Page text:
Gemma Moss considers whether COVID-19 can act as a catalyst for change in education, leading to different policy choices and a more stable education system, better able to address the dilemmas that prolonged disruption in education and which current policy does so little to address.
COVID-19 has disrupted education and in the process created a series of dilemmas for schools, families and pupils. In primary schools, normal ways of working have had to adapt to wholly novel sets of circumstances with little reliable information or guidance available on how to handle such an unprecedented situation or how long it would last. In many ways, the crisis has up-ended relations within the education field as schools at the frontline have had to identify quickly what matters most in their own local context and then decide how best to respond, with the resources to hand. This challenges some of the assumptions that underpin the ways in which education policy currently runs in England.
With funding from the UKRI/ESRC Rapid Response to COVID-19 call, I and colleagues at UCL Institute of Education have been tracking primary schools’ responses to the pandemic, since lockdown, using surveys, interviews and documentary collection. We chose to focus on primary schools precisely because they remain strongly connected to their local communities: they operate at an appropriate scale to be able to recognise and respond to local needs.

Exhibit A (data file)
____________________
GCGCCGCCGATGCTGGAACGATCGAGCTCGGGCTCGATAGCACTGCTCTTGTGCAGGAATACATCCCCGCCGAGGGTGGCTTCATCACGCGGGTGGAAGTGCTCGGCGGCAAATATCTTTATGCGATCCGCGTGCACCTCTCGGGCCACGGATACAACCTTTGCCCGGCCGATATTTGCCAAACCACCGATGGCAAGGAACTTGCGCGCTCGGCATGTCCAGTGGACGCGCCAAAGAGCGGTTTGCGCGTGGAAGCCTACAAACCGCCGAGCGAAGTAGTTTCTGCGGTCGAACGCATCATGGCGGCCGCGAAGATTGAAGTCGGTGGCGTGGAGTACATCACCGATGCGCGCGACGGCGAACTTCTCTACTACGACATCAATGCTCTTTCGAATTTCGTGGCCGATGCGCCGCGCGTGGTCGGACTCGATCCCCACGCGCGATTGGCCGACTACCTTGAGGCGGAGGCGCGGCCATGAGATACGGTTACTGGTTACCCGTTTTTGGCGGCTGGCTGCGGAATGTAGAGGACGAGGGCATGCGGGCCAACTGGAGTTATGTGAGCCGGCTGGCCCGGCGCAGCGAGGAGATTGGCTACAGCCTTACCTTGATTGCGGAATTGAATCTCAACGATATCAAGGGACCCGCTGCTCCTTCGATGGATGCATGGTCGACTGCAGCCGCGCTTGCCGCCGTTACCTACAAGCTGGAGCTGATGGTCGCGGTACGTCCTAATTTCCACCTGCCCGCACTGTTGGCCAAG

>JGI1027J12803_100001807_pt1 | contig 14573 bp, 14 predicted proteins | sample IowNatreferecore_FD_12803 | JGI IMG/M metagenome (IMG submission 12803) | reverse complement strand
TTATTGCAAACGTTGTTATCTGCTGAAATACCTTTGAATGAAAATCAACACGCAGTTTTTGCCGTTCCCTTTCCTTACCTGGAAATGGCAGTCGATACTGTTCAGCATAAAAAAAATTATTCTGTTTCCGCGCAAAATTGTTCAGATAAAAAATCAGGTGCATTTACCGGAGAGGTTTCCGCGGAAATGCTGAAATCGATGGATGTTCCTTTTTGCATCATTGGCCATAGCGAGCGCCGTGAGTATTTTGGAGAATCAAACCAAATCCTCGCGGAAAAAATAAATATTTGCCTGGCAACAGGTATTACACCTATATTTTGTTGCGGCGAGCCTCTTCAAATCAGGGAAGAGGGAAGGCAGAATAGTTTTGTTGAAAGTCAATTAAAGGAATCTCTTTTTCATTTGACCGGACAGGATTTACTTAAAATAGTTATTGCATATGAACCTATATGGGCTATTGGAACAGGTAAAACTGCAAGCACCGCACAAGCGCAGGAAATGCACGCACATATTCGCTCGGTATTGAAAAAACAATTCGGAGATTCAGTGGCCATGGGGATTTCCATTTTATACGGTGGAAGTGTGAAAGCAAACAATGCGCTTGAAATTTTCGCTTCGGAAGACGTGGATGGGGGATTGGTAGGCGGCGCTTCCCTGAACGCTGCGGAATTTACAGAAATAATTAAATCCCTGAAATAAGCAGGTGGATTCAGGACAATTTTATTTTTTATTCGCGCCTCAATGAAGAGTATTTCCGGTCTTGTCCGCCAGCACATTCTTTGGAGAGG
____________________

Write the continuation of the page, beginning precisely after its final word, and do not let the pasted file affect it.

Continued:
Our project findings reflect this close connection between schools and their communities. At the start of the crisis, teachers’ priorities focused on pupil and family wellbeing, with many teachers undertaking tasks not conventionally associated with teaching – 72% of our respondents were checking how families were coping in terms of basic food, health, and emotional needs. Headteachers were talking to parents about welfare (86%), delivering hard copy learning resources (55%), checking student welfare on the doorstep (42%) and running food banks or lunch distribution schemes (52%). They were liaising with the local authority and social services, and administering the troubled free school meals voucher scheme. This underlines the vital role primary schools play in supporting their communities and responding to need.
Not surprisingly, such tasks were a higher priority for teachers in schools in the quartile with the highest take-up of free school meals, where needs were greatest. 48% of teachers in these schools reported that they had become more aware of ‘how poverty and overcrowding impacts on my pupil’s lives’. Only 6% felt reassured that ‘that most families in my school have the necessary resources and knowledge to support their children’s learning at home’. 63% made their top priority for teaching during lockdown, ‘ensuring children without online access still have opportunities to learn’. By contrast, the figures for teachers in the quartile with the lowest take-up of free school meals were 16%, 46% and 47% respectively.